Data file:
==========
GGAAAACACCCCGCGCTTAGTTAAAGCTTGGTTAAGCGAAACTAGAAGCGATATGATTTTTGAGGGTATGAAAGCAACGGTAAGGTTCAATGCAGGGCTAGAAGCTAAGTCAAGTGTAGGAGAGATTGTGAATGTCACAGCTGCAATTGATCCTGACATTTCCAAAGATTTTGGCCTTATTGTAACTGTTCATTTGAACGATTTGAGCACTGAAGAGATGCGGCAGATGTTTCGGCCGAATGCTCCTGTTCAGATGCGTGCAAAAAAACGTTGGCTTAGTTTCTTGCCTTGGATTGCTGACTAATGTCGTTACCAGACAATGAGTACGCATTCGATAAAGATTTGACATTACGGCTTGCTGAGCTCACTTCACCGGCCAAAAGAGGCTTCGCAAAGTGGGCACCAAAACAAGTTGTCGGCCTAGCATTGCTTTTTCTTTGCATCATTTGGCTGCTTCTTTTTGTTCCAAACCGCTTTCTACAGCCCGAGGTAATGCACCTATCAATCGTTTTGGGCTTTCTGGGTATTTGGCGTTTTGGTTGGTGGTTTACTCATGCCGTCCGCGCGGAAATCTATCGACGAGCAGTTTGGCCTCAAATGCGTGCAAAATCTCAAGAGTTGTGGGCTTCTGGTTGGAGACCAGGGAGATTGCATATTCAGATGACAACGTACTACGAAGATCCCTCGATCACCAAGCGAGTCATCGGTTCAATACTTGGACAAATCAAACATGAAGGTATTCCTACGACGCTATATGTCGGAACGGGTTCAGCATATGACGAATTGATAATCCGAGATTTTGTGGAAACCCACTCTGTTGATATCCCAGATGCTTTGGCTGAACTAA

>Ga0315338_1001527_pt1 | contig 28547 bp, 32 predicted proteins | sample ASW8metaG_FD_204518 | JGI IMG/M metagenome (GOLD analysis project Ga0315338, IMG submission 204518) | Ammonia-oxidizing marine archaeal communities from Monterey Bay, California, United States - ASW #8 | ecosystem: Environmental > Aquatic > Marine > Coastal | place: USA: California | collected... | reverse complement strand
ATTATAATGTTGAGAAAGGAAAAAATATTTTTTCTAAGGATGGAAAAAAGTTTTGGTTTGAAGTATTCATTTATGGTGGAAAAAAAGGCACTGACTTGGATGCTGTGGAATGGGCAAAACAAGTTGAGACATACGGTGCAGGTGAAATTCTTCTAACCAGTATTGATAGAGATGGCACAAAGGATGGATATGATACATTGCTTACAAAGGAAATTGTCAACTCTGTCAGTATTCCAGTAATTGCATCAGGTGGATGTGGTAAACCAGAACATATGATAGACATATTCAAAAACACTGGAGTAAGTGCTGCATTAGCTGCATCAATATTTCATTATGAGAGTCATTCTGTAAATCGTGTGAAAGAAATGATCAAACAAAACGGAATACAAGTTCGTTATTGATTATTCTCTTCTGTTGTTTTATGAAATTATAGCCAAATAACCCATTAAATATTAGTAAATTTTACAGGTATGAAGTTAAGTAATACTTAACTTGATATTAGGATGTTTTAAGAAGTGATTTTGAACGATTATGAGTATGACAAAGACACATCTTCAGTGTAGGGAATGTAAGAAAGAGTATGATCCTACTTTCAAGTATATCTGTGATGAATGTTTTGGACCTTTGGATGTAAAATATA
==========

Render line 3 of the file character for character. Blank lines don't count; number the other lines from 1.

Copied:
ATTATAATGTTGAGAAAGGAAAAAATATTTTTTCTAAGGATGGAAAAAAGTTTTGGTTTGAAGTATTCATTTATGGTGGAAAAAAAGGCACTGACTTGGATGCTGTGGAATGGGCAAAACAAGTTGAGACATACGGTGCAGGTGAAATTCTTCTAACCAGTATTGATAGAGATGGCACAAAGGATGGATATGATACATTGCTTACAAAGGAAATTGTCAACTCTGTCAGTATTCCAGTAATTGCATCAGGTGGATGTGGTAAACCAGAACATATGATAGACATATTCAAAAACACTGGAGTAAGTGCTGCATTAGCTGCATCAATATTTCATTATGAGAGTCATTCTGTAAATCGTGTGAAAGAAATGATCAAACAAAACGGAATACAAGTTCGTTATTGATTATTCTCTTCTGTTGTTTTATGAAATTATAGCCAAATAACCCATTAAATATTAGTAAATTTTACAGGTATGAAGTTAAGTAATACTTAACTTGATATTAGGATGTTTTAAGAAGTGATTTTGAACGATTATGAGTATGACAAAGACACATCTTCAGTGTAGGGAATGTAAGAAAGAGTATGATCCTACTTTCAAGTATATCTGTGATGAATGTTTTGGACCTTTGGATGTAAAATATA